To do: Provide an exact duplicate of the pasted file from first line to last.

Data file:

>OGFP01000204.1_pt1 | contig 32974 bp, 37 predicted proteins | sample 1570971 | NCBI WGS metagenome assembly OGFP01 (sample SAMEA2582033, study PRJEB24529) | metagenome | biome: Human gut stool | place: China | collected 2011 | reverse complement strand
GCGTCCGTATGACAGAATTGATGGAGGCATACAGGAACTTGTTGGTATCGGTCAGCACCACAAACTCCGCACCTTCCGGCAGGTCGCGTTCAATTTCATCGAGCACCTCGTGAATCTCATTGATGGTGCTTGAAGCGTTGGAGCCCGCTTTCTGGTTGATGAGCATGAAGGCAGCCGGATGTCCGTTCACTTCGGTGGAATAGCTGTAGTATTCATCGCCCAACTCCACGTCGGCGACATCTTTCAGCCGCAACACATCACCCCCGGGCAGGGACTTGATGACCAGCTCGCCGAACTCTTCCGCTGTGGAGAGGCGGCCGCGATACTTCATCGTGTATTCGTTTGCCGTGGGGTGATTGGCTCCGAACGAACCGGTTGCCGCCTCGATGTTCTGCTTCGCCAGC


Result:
>OGFP01000204.1_pt1 | contig 32974 bp, 37 predicted proteins | sample 1570971 | NCBI WGS metagenome assembly OGFP01 (sample SAMEA2582033, study PRJEB24529) | metagenome | biome: Human gut stool | place: China | collected 2011 | reverse complement strand
GCGTCCGTATGACAGAATTGATGGAGGCATACAGGAACTTGTTGGTATCGGTCAGCACCACAAACTCCGCACCTTCCGGCAGGTCGCGTTCAATTTCATCGAGCACCTCGTGAATCTCATTGATGGTGCTTGAAGCGTTGGAGCCCGCTTTCTGGTTGATGAGCATGAAGGCAGCCGGATGTCCGTTCACTTCGGTGGAATAGCTGTAGTATTCATCGCCCAACTCCACGTCGGCGACATCTTTCAGCCGCAACACATCACCCCCGGGCAGGGACTTGATGACCAGCTCGCCGAACTCTTCCGCTGTGGAGAGGCGGCCGCGATACTTCATCGTGTATTCGTTTGCCGTGGGGTGATTGGCTCCGAACGAACCGGTTGCCGCCTCGATGTTCTGCTTCGCCAGC